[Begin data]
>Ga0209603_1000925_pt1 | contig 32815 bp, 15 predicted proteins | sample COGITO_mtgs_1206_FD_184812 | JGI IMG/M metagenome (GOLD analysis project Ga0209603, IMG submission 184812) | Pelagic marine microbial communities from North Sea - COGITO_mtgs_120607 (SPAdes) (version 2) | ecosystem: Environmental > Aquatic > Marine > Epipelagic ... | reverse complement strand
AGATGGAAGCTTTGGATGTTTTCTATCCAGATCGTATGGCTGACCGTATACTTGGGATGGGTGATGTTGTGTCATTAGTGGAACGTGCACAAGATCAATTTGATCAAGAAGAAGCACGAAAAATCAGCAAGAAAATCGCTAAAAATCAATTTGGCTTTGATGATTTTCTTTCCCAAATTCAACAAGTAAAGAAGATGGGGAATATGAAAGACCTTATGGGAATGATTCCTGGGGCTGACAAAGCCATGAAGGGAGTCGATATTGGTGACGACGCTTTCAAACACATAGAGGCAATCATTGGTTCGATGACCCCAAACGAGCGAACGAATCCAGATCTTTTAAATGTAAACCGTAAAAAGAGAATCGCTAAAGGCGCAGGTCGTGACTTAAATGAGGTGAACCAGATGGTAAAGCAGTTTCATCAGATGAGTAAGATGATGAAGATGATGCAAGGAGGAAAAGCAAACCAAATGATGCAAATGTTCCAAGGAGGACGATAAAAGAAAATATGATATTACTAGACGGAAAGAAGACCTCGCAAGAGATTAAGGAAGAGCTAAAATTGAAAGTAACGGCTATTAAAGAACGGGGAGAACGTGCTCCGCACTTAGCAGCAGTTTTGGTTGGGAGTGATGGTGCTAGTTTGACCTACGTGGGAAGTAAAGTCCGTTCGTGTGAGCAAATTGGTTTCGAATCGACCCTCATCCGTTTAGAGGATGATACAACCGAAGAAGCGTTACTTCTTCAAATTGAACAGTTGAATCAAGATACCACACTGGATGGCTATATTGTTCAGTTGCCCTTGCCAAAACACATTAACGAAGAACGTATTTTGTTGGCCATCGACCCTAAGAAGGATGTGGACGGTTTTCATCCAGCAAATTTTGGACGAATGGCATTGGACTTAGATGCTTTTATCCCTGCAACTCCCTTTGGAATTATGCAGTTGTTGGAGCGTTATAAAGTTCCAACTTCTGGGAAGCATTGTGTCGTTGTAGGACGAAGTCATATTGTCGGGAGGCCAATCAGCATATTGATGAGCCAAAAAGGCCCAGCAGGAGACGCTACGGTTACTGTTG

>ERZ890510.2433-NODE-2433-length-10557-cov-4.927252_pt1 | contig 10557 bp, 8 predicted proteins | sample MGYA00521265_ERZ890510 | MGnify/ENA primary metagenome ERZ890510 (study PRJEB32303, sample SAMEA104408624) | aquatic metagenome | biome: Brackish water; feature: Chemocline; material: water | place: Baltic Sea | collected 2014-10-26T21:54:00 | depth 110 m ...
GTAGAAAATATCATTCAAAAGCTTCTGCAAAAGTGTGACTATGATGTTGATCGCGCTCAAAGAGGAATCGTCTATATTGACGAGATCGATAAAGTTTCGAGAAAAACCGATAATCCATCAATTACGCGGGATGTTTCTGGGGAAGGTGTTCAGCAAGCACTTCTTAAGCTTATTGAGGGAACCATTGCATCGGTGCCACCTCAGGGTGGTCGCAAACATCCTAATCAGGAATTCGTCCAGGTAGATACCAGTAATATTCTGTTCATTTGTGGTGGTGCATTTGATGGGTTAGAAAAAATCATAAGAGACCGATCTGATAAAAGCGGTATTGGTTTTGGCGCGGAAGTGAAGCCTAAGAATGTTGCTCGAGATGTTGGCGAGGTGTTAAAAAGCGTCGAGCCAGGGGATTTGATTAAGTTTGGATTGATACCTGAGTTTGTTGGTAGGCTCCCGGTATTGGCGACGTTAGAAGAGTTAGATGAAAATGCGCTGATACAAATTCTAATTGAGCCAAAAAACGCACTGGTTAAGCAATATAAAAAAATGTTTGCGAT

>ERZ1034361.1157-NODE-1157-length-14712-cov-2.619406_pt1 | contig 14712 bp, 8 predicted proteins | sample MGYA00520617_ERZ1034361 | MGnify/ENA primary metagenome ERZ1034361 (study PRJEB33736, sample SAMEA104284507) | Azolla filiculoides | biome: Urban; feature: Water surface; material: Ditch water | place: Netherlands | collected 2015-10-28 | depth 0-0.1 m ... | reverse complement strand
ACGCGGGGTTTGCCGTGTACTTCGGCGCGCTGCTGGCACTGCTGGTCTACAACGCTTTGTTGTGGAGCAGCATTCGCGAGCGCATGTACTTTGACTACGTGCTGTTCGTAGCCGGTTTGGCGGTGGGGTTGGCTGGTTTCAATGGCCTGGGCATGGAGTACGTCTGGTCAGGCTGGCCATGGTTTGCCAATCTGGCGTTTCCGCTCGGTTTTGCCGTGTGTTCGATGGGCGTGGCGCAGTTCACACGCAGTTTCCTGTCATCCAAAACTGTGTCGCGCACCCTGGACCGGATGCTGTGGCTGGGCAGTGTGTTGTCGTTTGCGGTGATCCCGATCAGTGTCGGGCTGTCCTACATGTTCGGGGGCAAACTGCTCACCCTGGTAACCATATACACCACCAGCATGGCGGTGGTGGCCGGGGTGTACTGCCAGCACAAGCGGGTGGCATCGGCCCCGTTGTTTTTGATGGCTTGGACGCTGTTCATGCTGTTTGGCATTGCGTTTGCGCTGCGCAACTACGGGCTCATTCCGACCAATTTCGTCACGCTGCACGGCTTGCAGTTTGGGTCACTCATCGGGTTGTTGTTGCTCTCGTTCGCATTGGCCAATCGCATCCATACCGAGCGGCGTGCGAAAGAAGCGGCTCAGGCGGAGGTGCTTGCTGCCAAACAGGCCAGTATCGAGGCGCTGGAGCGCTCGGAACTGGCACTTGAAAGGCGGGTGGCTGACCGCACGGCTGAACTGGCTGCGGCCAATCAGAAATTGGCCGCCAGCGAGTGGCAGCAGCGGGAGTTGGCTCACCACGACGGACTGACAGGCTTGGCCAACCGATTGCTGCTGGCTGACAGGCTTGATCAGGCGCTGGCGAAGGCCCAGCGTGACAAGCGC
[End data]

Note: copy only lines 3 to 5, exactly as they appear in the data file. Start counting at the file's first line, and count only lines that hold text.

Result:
>ERZ890510.2433-NODE-2433-length-10557-cov-4.927252_pt1 | contig 10557 bp, 8 predicted proteins | sample MGYA00521265_ERZ890510 | MGnify/ENA primary metagenome ERZ890510 (study PRJEB32303, sample SAMEA104408624) | aquatic metagenome | biome: Brackish water; feature: Chemocline; material: water | place: Baltic Sea | collected 2014-10-26T21:54:00 | depth 110 m ...
GTAGAAAATATCATTCAAAAGCTTCTGCAAAAGTGTGACTATGATGTTGATCGCGCTCAAAGAGGAATCGTCTATATTGACGAGATCGATAAAGTTTCGAGAAAAACCGATAATCCATCAATTACGCGGGATGTTTCTGGGGAAGGTGTTCAGCAAGCACTTCTTAAGCTTATTGAGGGAACCATTGCATCGGTGCCACCTCAGGGTGGTCGCAAACATCCTAATCAGGAATTCGTCCAGGTAGATACCAGTAATATTCTGTTCATTTGTGGTGGTGCATTTGATGGGTTAGAAAAAATCATAAGAGACCGATCTGATAAAAGCGGTATTGGTTTTGGCGCGGAAGTGAAGCCTAAGAATGTTGCTCGAGATGTTGGCGAGGTGTTAAAAAGCGTCGAGCCAGGGGATTTGATTAAGTTTGGATTGATACCTGAGTTTGTTGGTAGGCTCCCGGTATTGGCGACGTTAGAAGAGTTAGATGAAAATGCGCTGATACAAATTCTAATTGAGCCAAAAAACGCACTGGTTAAGCAATATAAAAAAATGTTTGCGAT

>ERZ1034361.1157-NODE-1157-length-14712-cov-2.619406_pt1 | contig 14712 bp, 8 predicted proteins | sample MGYA00520617_ERZ1034361 | MGnify/ENA primary metagenome ERZ1034361 (study PRJEB33736, sample SAMEA104284507) | Azolla filiculoides | biome: Urban; feature: Water surface; material: Ditch water | place: Netherlands | collected 2015-10-28 | depth 0-0.1 m ... | reverse complement strand